DOJ Inspector General Says Department Is Not as Tough as It Claims on Mortgage Fraud

March 14, 2014
Washington Post 
mortgage lending news
Despite claims to the contrary, a new audit reveals that mortgage fraud has not been a big priority at the FBI.

The number of FBI agents investigating these crimes and the cases they handled declined in fiscal 2011 even though the agency received $196 million between fiscal 2009 and 2011 to specifically target such activities. In a statement, the inspector general's office wrote the Justice Department "did not uniformly ensure that mortgage fraud was prioritized at a level commensurate with DOJ’s public statements about the importance of pursuing financial frauds cases in general and mortgage fraud cases in particular."

The nature of mortgage fraud schemes has evolved in recent years. When the housing market was in full swing, the most prevalent schemes involved people purchasing homes, sometimes by hiding their debt or exaggerating their income. More recently, the fraud has shifted to such arrangements as foreclosure rescue scams and loan modification schemes that victimize the public.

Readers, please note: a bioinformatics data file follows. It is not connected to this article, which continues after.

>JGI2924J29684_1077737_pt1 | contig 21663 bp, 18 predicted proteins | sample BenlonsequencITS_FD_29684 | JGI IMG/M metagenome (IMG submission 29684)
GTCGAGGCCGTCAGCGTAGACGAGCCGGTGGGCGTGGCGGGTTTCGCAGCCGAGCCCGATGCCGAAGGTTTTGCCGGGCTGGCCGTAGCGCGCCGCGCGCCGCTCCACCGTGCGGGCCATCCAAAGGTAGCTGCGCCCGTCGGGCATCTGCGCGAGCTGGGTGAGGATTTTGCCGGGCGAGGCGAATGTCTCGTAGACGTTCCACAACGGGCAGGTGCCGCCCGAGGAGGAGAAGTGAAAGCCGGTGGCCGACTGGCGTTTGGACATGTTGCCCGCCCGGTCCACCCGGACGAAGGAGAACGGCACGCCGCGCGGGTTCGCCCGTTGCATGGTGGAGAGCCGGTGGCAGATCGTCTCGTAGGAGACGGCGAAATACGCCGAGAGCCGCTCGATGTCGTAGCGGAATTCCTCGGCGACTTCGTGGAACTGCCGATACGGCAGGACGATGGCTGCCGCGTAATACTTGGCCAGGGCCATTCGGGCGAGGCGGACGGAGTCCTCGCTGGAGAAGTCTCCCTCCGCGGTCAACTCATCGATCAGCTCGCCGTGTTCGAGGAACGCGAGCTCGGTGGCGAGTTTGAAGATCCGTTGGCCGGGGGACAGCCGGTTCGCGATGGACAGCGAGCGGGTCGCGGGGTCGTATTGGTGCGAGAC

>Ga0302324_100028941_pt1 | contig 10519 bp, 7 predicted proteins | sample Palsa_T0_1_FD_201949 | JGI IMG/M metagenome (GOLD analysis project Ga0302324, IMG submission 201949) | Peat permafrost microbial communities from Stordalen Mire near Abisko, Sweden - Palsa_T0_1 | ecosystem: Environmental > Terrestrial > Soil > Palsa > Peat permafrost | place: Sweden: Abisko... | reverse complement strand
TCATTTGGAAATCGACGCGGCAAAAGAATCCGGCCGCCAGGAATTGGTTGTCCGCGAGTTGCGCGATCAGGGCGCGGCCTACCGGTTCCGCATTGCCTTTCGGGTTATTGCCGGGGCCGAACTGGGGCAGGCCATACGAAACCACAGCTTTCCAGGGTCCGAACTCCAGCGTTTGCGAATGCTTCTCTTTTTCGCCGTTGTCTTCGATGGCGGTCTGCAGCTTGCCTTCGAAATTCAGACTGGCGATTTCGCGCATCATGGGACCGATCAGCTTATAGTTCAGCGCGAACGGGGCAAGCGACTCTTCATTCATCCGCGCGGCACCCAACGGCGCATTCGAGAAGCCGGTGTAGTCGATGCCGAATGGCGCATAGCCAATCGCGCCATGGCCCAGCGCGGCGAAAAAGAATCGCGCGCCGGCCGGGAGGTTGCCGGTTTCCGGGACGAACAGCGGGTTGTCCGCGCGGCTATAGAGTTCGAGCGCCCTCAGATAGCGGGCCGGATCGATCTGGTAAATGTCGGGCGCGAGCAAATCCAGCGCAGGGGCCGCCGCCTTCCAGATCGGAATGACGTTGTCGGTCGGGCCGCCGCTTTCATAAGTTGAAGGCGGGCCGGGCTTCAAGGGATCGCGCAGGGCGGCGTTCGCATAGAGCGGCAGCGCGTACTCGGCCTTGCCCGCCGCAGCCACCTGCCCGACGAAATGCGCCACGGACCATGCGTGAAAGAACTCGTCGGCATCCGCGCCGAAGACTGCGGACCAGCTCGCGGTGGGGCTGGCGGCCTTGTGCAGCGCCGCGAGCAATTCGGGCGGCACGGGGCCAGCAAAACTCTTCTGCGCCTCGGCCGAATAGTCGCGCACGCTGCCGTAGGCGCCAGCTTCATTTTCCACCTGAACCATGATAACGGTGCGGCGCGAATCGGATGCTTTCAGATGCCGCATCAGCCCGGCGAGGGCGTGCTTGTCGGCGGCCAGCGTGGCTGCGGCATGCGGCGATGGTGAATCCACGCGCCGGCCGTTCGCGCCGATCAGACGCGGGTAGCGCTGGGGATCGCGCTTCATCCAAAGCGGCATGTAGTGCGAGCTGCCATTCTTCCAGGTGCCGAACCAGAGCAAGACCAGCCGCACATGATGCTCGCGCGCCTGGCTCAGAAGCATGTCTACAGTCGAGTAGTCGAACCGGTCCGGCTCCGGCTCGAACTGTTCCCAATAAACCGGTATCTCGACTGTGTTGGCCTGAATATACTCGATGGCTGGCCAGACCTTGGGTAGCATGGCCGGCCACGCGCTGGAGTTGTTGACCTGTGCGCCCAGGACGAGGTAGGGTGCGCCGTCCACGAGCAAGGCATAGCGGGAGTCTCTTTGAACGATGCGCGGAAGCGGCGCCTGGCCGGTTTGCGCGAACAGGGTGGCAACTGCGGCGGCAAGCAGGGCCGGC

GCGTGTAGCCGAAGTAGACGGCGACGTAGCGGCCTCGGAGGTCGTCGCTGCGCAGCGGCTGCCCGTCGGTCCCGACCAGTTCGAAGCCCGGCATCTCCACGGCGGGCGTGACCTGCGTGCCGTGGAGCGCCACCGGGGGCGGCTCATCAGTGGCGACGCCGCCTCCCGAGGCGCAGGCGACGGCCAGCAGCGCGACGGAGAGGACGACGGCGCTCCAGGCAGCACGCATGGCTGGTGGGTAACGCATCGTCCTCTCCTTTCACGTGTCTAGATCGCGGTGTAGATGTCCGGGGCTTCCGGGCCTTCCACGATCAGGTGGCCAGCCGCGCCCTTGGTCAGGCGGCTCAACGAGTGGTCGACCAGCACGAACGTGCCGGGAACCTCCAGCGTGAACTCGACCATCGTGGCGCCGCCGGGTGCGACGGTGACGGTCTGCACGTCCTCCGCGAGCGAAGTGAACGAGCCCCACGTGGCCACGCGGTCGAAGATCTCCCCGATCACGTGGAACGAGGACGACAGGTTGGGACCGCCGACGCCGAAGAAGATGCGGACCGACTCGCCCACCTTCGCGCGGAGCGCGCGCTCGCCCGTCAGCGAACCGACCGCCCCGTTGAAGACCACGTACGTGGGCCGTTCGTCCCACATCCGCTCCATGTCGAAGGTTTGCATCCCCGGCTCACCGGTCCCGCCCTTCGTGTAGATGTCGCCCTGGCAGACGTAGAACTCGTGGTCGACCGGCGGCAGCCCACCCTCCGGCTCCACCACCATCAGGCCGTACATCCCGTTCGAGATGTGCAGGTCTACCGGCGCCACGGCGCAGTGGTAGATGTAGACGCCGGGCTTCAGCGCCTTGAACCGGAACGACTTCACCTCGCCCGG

The inspector general's office has charged Justice with shoddy record-keeping, calling to task "significantly flawed information" that was released to the public regarding the Distressed Homeowners Initiative.









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